District warns of canal dangers
Commercial warns that children and irrigation don't mix
By SEAN ELLIS
NAMPA, Idaho -- One of Idaho's largest irrigation districts has launched a radio and TV campaign warning people that canals and children don't mix.
The Nampa & Meridian Irrigation District's $11,000 campaign urges parents to keep their children away from its 85 canals, which snake 500 miles across the Treasure Valley, the state's largest urban area.
"The message of the ads is for adults to educate their children and keep them out of and away from irrigation ditches," said Daren Coon, NMID's secretary treasurer.
The district supplies water to 69,000 acres of farmland as well as 14,200 individual pressurized irrigation parcels in Ada and Canyon counties, which together include roughly 60 percent of Idaho's population.
Several children and young adults have drowned in Treasure Valley irrigation canals in recent years.
The ads warn parents that letting their children go near a canal is putting their life at risk.
"We try hard to get people to understand that irrigation canals can be death traps for children and young people, even adults," said John Anderson, NMID's water superintendent.
The campaign started May 16 with a 30-second TV commercial that will run 78 times over two weeks. It will be followed in early June by a pair of 30-second radio commercials that will air on three valley radio stations through August.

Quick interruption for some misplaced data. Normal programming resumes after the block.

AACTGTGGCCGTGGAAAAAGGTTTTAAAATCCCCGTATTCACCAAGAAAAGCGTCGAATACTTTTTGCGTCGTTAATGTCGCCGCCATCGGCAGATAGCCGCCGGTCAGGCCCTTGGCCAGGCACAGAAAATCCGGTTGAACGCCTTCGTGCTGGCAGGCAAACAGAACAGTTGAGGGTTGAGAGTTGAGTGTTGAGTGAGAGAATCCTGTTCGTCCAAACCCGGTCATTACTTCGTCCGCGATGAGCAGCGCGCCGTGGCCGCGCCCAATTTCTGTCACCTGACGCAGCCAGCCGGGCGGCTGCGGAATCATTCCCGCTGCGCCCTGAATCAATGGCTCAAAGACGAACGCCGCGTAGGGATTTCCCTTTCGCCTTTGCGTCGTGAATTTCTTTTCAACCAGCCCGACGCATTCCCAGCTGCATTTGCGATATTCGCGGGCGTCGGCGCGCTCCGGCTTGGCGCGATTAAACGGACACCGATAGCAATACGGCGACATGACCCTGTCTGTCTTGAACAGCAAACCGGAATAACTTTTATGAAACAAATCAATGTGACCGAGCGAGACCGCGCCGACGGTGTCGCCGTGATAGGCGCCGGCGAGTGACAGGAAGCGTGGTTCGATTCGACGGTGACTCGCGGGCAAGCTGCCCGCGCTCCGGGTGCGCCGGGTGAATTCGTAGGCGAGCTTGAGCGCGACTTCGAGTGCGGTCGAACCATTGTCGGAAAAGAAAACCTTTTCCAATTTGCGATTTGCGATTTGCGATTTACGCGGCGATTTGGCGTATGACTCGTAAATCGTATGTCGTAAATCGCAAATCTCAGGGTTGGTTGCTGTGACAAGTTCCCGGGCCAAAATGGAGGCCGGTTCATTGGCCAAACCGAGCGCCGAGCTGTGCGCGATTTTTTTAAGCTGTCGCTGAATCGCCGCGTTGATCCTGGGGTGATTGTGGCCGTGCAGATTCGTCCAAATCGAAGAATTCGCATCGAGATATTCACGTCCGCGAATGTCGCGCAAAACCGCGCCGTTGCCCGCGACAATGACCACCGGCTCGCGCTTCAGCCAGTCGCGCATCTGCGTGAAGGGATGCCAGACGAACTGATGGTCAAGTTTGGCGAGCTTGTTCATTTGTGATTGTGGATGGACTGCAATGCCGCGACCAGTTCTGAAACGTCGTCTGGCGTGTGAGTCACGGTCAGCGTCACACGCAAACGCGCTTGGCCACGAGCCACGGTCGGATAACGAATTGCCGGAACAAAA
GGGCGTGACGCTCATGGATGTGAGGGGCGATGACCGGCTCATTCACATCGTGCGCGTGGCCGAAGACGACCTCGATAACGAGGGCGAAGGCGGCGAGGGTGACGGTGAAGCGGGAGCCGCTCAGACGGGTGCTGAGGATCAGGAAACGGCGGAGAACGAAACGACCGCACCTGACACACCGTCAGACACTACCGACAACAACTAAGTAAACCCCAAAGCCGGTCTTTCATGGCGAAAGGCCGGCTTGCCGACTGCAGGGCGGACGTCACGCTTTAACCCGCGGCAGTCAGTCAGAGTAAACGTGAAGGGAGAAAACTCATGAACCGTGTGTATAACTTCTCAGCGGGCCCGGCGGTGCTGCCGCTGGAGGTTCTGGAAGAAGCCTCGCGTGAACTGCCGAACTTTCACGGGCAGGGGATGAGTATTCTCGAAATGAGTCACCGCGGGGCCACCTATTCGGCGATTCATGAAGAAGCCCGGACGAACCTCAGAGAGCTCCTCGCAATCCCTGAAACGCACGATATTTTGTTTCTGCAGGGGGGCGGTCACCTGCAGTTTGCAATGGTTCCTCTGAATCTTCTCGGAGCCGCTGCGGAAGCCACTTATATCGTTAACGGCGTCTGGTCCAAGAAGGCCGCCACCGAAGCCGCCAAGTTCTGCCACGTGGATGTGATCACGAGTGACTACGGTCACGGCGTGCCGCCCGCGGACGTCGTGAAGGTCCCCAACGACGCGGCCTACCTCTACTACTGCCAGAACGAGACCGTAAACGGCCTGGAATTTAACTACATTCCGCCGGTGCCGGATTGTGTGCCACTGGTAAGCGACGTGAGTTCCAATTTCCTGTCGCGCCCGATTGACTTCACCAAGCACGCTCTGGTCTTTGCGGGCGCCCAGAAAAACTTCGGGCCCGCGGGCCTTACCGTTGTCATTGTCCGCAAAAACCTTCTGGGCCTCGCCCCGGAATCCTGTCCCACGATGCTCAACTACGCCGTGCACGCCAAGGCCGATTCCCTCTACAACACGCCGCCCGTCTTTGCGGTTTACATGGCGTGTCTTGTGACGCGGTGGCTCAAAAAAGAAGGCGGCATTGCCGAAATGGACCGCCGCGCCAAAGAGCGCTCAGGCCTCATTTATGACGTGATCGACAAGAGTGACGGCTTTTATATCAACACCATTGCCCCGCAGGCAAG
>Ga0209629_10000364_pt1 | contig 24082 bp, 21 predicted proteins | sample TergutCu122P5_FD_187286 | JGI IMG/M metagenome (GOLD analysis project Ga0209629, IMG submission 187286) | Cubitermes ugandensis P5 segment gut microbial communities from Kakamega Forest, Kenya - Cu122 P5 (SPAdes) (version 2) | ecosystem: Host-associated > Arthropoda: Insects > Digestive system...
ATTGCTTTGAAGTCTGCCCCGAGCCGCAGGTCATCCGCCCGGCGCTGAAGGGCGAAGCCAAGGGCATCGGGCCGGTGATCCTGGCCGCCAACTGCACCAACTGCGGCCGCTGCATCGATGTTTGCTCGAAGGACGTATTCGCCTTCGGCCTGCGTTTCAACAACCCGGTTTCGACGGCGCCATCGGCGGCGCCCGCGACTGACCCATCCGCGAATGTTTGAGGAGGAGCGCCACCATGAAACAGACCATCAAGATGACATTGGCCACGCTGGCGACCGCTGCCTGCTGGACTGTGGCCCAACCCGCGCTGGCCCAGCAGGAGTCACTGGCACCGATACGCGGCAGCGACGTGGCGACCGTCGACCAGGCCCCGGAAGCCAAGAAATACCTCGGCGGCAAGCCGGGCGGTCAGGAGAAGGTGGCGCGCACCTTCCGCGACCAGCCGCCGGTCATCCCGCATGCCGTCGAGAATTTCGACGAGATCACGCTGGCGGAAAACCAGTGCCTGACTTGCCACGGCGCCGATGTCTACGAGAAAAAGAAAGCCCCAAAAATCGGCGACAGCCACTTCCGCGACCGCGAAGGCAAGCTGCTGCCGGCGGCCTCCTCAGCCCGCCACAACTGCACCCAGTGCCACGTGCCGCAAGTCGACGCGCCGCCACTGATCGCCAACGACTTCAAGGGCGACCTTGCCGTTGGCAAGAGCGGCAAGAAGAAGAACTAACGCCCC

The crux of the commercials is that children have almost no chance of survival if they fall into a canal filled with cold, fast-moving water, especially if the canal is lined with steep concrete banks.
The ads also remind people that canals are private property and playing in one or along its banks is trespassing.
NMID started the campaign after its research discovered an average of three children per year die in Idaho canals.
This is the 10th year NMID has conducted the campaign. The ads are typically used by other groups and irrigation districts around the state, which alter them with voice-overs.
Coon said that's OK with NMID, whose sole purpose is to save lives.
"These ads are designed to be borrowed," he said. "If somebody else is helped by it, all the better."